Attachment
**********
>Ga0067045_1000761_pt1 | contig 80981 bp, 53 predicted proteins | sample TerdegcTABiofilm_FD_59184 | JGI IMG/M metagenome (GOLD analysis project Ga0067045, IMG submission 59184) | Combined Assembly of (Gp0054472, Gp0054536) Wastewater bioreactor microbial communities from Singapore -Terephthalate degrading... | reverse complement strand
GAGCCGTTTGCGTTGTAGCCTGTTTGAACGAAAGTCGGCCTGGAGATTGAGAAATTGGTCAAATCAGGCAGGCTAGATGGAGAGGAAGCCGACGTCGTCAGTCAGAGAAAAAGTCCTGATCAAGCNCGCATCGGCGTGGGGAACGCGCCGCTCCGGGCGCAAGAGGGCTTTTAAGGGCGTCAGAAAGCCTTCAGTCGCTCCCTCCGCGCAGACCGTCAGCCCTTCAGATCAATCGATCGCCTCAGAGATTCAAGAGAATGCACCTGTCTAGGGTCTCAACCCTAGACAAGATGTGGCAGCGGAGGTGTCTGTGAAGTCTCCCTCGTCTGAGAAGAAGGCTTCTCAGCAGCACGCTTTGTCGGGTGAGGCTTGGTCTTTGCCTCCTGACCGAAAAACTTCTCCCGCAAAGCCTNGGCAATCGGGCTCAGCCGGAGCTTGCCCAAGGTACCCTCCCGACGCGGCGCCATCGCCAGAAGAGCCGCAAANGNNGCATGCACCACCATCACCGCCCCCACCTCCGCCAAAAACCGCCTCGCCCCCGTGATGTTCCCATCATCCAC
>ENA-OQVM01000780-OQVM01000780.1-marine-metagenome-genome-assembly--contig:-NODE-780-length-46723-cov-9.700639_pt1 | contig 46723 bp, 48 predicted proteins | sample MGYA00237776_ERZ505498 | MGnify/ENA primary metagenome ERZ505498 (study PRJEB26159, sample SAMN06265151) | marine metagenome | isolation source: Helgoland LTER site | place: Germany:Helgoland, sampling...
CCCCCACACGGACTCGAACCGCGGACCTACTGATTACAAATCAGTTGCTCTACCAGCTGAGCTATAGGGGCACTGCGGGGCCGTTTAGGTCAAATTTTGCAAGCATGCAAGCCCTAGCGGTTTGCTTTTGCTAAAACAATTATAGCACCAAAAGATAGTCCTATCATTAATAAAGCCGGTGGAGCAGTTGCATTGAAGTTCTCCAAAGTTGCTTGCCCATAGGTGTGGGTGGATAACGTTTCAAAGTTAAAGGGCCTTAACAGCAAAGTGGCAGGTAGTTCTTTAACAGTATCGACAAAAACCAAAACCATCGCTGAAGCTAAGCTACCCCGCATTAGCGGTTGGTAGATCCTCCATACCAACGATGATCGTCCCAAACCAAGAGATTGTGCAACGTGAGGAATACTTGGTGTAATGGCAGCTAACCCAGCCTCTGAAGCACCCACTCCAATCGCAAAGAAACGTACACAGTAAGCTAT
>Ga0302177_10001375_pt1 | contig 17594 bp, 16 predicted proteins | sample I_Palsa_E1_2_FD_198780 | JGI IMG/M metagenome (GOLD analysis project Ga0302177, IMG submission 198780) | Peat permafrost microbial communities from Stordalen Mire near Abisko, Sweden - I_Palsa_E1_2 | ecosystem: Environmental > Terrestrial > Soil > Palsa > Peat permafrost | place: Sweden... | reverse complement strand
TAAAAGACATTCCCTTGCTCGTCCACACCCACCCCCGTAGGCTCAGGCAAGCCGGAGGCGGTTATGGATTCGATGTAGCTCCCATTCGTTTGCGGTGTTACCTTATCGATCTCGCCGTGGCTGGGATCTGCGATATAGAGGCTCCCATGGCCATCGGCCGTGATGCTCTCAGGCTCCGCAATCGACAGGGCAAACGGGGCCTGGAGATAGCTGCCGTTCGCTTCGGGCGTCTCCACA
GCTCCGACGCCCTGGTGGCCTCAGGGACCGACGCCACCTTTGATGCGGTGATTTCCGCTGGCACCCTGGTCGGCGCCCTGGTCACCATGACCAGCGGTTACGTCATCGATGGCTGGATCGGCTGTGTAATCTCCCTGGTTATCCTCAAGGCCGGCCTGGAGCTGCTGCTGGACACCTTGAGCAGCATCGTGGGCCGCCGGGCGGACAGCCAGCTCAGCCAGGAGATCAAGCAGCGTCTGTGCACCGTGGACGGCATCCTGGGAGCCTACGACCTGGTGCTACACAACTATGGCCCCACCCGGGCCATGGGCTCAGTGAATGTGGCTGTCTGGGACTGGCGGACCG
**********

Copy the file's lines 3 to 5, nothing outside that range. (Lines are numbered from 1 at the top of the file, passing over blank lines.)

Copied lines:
>ENA-OQVM01000780-OQVM01000780.1-marine-metagenome-genome-assembly--contig:-NODE-780-length-46723-cov-9.700639_pt1 | contig 46723 bp, 48 predicted proteins | sample MGYA00237776_ERZ505498 | MGnify/ENA primary metagenome ERZ505498 (study PRJEB26159, sample SAMN06265151) | marine metagenome | isolation source: Helgoland LTER site | place: Germany:Helgoland, sampling...
CCCCCACACGGACTCGAACCGCGGACCTACTGATTACAAATCAGTTGCTCTACCAGCTGAGCTATAGGGGCACTGCGGGGCCGTTTAGGTCAAATTTTGCAAGCATGCAAGCCCTAGCGGTTTGCTTTTGCTAAAACAATTATAGCACCAAAAGATAGTCCTATCATTAATAAAGCCGGTGGAGCAGTTGCATTGAAGTTCTCCAAAGTTGCTTGCCCATAGGTGTGGGTGGATAACGTTTCAAAGTTAAAGGGCCTTAACAGCAAAGTGGCAGGTAGTTCTTTAACAGTATCGACAAAAACCAAAACCATCGCTGAAGCTAAGCTACCCCGCATTAGCGGTTGGTAGATCCTCCATACCAACGATGATCGTCCCAAACCAAGAGATTGTGCAACGTGAGGAATACTTGGTGTAATGGCAGCTAACCCAGCCTCTGAAGCACCCACTCCAATCGCAAAGAAACGTACACAGTAAGCTAT
>Ga0302177_10001375_pt1 | contig 17594 bp, 16 predicted proteins | sample I_Palsa_E1_2_FD_198780 | JGI IMG/M metagenome (GOLD analysis project Ga0302177, IMG submission 198780) | Peat permafrost microbial communities from Stordalen Mire near Abisko, Sweden - I_Palsa_E1_2 | ecosystem: Environmental > Terrestrial > Soil > Palsa > Peat permafrost | place: Sweden... | reverse complement strand